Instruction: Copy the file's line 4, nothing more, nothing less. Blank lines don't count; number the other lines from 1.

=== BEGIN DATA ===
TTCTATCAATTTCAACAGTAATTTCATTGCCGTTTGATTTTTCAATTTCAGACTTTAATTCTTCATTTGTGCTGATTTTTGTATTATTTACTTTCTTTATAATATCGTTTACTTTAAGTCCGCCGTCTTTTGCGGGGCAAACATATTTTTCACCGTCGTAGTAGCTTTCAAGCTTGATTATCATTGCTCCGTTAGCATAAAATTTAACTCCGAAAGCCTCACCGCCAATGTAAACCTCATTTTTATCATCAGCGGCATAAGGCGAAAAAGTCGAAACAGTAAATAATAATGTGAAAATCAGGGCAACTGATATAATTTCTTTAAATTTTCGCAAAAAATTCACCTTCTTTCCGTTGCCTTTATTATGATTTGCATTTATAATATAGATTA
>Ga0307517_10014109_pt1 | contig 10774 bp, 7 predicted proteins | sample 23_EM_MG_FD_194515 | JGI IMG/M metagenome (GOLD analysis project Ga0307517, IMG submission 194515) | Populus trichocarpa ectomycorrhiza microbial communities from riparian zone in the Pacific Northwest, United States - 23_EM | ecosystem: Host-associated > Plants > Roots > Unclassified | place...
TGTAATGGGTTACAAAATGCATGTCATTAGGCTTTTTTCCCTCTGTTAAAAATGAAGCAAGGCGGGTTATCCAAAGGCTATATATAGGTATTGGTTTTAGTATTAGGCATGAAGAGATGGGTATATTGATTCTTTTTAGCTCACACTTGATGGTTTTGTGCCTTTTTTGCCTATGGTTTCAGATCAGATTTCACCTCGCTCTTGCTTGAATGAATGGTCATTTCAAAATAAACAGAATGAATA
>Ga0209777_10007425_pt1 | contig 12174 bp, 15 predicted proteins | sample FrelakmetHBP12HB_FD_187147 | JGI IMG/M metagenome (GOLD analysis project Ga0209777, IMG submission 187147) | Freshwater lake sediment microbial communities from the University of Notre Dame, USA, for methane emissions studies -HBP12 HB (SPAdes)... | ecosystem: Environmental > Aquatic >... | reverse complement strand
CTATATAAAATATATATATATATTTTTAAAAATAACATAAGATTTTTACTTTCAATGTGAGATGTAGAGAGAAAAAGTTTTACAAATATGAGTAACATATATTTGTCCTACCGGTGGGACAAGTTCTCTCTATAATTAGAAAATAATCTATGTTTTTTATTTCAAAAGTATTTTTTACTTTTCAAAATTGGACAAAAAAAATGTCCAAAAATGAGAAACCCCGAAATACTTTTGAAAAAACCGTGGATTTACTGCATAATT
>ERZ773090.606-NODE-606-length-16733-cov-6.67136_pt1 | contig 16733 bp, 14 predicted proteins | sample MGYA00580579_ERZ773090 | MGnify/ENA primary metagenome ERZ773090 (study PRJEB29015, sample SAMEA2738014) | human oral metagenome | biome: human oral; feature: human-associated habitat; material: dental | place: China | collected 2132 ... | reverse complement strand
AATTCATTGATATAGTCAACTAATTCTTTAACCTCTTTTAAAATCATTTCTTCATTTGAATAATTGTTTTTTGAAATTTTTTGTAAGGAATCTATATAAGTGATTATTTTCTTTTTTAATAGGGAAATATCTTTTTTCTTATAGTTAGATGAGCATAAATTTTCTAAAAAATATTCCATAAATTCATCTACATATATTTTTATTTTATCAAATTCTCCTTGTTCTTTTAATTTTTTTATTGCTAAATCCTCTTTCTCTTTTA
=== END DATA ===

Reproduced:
>Ga0209777_10007425_pt1 | contig 12174 bp, 15 predicted proteins | sample FrelakmetHBP12HB_FD_187147 | JGI IMG/M metagenome (GOLD analysis project Ga0209777, IMG submission 187147) | Freshwater lake sediment microbial communities from the University of Notre Dame, USA, for methane emissions studies -HBP12 HB (SPAdes)... | ecosystem: Environmental > Aquatic >... | reverse complement strand